Since its beginning in 1935, Social Security has become synonymous with retirement income. But as with any government program, Social Security is a behemoth with a lengthy list of rules and hidden intricacies that can make a huge difference in the amount you receive.
Collectively, Americans lose trillions of Social Security dollars because they don’t understand the system. It’s not enough to just file for Social Security and wait for your money. You need a strategy to maximize your situation and get every dollar you should. This guide is intended to de-mystify Social Security and provide information to help you make informed decisions.
To receive a Social Security benefit, you must have 40 credits. That means during your lifetime you must have worked 40 calendar quarters, or 10 years. If you stop working before you have enough credits to qualify for benefits, the credits will remain on your Social Security record. If you return to work later, you can add more credits to qualify. Social Security will not pay any retirement benefits until you have the required number of credits. There are exceptions, discussed later, such as a non-working spouse.
Age and Social Security
There are three ages to keep in mind when considering your Social Security benefit:
- Age 62-This is the earliest you can begin receiving Social Security. If you take Social Security any time before your Full Retirement Age (FRA) you will receive a reduced benefit for the rest of your life.
- Full Retirement Age (FRA)-This is when you receive your full Social Security benefit. Full Retirement Age (FRA) can be between 66 and 67 years. You can find your Full Retirement Age at https://www.ssa.gov/planners/retire/agereduction.html
- Age 70-This is when increases from delayed credits stop. There is no advantage to waiting past 70 to begin receiving your Social Security benefit.
When Should I Begin Taking Social Security?
The answer is, there is not a “best age” for everyone. There are lots of considerations when answering that question and your decision should be based on your individual and family circumstances. Questions to ask are:
- Are you still working?
- Will you continue to work after you begin receiving Social Security?
- Does your family have a history of living a long time?
- How is your health?
- Will you still have health insurance?
- Are you eligible for benefits on someone else’s work record?
- Do you have other income to support you if you decide to delay taking benefits?
- Will other family members qualify for benefits on your record?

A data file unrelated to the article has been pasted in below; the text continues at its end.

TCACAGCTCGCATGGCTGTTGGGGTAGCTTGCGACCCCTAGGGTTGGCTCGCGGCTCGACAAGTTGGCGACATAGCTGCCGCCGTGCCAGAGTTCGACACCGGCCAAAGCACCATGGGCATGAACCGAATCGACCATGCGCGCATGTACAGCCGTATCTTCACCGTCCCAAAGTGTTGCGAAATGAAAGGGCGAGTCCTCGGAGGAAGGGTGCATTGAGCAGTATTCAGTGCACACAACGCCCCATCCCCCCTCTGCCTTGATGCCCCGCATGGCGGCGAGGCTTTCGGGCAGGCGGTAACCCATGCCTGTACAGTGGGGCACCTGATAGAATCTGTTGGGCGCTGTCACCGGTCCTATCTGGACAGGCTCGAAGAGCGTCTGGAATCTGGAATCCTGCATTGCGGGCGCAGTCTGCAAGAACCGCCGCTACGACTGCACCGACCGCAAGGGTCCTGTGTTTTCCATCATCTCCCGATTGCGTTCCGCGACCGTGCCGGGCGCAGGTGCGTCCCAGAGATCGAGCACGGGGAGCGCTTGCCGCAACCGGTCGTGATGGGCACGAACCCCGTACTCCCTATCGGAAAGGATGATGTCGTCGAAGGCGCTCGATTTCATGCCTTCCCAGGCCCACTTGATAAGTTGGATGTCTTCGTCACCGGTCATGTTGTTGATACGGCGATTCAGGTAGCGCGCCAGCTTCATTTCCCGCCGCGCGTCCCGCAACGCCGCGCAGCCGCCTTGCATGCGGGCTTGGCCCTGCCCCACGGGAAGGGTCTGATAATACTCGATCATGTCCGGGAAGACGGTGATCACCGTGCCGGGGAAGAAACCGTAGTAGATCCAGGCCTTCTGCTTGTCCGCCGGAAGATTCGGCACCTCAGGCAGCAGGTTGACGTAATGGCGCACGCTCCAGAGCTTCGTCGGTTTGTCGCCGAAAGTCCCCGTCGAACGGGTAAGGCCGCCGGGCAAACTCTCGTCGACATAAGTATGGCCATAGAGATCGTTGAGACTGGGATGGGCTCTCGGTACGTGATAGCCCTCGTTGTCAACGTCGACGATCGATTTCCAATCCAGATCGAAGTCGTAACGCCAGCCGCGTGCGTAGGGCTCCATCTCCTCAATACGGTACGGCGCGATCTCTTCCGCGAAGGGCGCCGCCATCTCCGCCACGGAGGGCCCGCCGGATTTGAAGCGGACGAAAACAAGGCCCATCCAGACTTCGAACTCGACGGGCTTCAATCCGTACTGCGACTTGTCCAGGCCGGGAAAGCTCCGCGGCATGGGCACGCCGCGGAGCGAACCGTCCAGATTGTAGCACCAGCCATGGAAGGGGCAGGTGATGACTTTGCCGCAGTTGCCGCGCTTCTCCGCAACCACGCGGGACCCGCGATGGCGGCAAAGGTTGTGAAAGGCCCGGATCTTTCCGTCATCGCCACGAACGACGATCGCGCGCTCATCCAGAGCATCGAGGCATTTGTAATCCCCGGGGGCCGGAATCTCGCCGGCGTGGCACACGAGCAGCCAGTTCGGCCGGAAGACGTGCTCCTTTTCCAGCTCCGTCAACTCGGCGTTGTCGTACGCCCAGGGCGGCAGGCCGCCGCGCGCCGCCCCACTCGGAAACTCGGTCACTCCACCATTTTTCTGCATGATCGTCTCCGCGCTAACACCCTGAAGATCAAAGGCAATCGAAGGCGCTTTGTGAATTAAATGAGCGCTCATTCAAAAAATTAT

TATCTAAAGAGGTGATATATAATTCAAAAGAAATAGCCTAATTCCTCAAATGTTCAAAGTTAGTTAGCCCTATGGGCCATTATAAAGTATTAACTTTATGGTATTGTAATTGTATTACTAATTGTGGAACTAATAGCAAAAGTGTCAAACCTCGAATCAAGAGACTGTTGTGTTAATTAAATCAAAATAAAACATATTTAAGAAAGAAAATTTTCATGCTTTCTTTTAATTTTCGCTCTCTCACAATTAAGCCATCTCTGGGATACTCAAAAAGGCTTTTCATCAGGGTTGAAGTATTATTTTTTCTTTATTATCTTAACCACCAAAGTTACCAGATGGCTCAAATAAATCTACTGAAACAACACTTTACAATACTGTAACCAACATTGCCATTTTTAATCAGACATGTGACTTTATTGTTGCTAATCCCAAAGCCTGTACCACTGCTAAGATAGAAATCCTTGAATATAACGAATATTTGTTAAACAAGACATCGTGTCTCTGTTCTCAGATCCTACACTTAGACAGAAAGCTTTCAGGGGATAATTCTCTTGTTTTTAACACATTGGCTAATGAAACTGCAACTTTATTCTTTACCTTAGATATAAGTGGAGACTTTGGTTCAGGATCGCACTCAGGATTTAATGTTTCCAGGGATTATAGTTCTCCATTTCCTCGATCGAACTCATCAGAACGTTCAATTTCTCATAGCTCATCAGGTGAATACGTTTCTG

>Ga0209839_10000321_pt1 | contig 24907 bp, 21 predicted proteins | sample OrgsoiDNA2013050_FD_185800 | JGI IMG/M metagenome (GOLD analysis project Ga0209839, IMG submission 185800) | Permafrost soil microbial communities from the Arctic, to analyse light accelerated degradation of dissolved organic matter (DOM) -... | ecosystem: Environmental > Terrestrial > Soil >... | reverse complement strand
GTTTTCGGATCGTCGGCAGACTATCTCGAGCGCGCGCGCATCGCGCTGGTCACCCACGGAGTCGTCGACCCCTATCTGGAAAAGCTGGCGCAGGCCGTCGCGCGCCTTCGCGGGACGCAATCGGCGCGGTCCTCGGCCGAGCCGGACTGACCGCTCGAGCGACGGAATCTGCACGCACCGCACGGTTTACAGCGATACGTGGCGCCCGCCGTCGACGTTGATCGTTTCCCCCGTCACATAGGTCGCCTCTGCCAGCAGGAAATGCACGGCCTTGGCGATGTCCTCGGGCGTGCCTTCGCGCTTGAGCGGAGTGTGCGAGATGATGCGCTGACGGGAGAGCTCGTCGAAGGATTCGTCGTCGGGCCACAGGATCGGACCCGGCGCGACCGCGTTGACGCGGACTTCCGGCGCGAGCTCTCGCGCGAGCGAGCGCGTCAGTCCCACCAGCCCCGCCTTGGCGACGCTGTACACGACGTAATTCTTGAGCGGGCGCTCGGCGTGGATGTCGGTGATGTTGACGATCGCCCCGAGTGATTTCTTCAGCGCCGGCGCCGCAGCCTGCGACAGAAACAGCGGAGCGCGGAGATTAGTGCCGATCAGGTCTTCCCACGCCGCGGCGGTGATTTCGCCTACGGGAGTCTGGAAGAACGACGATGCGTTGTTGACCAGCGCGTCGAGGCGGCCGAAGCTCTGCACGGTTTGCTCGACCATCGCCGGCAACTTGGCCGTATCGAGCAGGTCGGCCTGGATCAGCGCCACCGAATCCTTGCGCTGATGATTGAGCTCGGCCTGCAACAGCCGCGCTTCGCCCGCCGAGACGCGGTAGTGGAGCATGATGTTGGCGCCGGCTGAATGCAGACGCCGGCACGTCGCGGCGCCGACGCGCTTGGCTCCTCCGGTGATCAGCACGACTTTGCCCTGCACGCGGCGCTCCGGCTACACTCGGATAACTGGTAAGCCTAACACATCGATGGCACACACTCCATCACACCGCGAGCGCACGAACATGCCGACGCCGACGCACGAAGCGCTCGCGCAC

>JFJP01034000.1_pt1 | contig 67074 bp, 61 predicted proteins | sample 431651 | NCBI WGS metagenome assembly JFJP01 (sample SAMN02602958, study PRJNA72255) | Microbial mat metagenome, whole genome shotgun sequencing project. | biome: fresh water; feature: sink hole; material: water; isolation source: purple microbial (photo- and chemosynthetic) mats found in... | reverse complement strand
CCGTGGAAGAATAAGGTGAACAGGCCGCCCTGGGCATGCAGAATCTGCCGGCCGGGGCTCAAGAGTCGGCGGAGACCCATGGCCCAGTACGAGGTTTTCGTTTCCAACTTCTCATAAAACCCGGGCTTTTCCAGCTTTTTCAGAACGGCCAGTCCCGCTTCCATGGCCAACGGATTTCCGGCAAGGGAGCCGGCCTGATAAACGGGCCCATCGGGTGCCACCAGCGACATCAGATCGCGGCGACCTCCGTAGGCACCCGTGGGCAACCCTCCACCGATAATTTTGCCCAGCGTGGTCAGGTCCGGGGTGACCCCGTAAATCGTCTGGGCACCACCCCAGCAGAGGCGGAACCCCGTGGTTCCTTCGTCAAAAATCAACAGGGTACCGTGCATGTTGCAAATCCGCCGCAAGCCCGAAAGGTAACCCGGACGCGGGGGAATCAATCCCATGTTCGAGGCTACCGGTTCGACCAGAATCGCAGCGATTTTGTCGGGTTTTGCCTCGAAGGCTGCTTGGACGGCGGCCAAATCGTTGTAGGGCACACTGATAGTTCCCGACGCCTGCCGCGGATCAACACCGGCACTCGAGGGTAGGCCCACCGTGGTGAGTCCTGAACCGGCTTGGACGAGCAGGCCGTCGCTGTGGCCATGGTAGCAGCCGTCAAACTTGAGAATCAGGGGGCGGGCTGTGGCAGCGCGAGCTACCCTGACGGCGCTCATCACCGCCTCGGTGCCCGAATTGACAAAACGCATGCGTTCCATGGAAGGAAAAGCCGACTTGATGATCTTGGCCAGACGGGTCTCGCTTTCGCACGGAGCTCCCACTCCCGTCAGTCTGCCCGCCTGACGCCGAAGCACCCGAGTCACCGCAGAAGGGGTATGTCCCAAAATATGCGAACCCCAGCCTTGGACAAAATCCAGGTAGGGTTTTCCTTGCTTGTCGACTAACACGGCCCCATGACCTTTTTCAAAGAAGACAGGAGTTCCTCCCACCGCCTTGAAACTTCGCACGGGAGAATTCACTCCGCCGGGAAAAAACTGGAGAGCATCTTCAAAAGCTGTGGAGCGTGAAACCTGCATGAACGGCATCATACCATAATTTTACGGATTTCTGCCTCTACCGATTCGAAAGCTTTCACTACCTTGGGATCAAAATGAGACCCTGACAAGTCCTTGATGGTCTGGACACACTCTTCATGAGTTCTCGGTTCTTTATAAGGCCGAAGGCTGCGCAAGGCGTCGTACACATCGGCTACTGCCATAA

According to the American College of Financial Services, 35% of men and 40% of women claim Social Security benefits at age 62 for a variety of reasons. But claiming at 62 is not always the best strategy. Claiming before Full Retirement Age (FRA) means you will receive a reduced benefit for the rest of your life.
Here’s how it works if your Full Retirement Age is 67. If you start your retirement benefits at age 62, your monthly benefit amount is reduced by about 30%. The reduction for starting benefits at age
- 63 is about 25%
- 64 is about 20%
- 65 is about 13.3%
- 66 is about 6.7%
There is a misconception among some that if you take a reduced benefit before FRA that you will get an automatic increase to the full amount when you reach Full Retirement Age. NOT TRUE! If you begin your benefit any time before Full Retirement Age (FRA) your benefit is permanently reduced for the rest of your life. The only way your benefit increases once you begin receiving it is through cost-of-living adjustments and if you continue working while getting Social Security. More on that later.
Here are a few things to consider as you decide when to begin taking Social Security.
- Life expectancy—Many Americans are living longer. More than one in three 65-year-olds today will live to age 90, and more than one in seven will live to age 95. Go into a greeting card store and you can buy cards wishing someone a happy 100th Financial planners, who used to use ages of 83-86 in creating a plan are today using 95-100. You want to choose a retirement age based on your circumstances and family longevity history.
- Do you plan to continue working after you first become eligible for Social Security at age 62? If so, you’ll be subject to the Social Security Earnings Test. If you work and take Social Security before FRA and earn more than the Social Security allowed limit, Social Security will take back one dollar for every two dollars you earn above the limit until you reach Full Retirement Age.
- Health—Are you healthy? Are you active? Or does your current health prohibit you from working much longer?
- Will someone else in your family, such as a spouse, collect benefits based on your work history? If so, delaying benefits may be an advantage for the family member whose Social Security benefit is tied directly to yours.
- Do you want a larger Social Security benefit? The longer you wait to take your benefit up to age 70 means more money in your pocket because of delayed retirement credits. It equals approximately 8% per year between your Full Retirement Age and age 70.
How much will I receive?
Here’s the way the Social Security Administration (SSA) determines how much your Social Security benefit will be.
The first step is determining your average indexed monthly earnings, or AIME. To calculate AIME, the Social Security Administration (SSA) takes each year of earnings throughout your working lifetime, up to the Social Security taxable maximum. Then, each year’s earnings are adjusted for inflation, or “indexed.”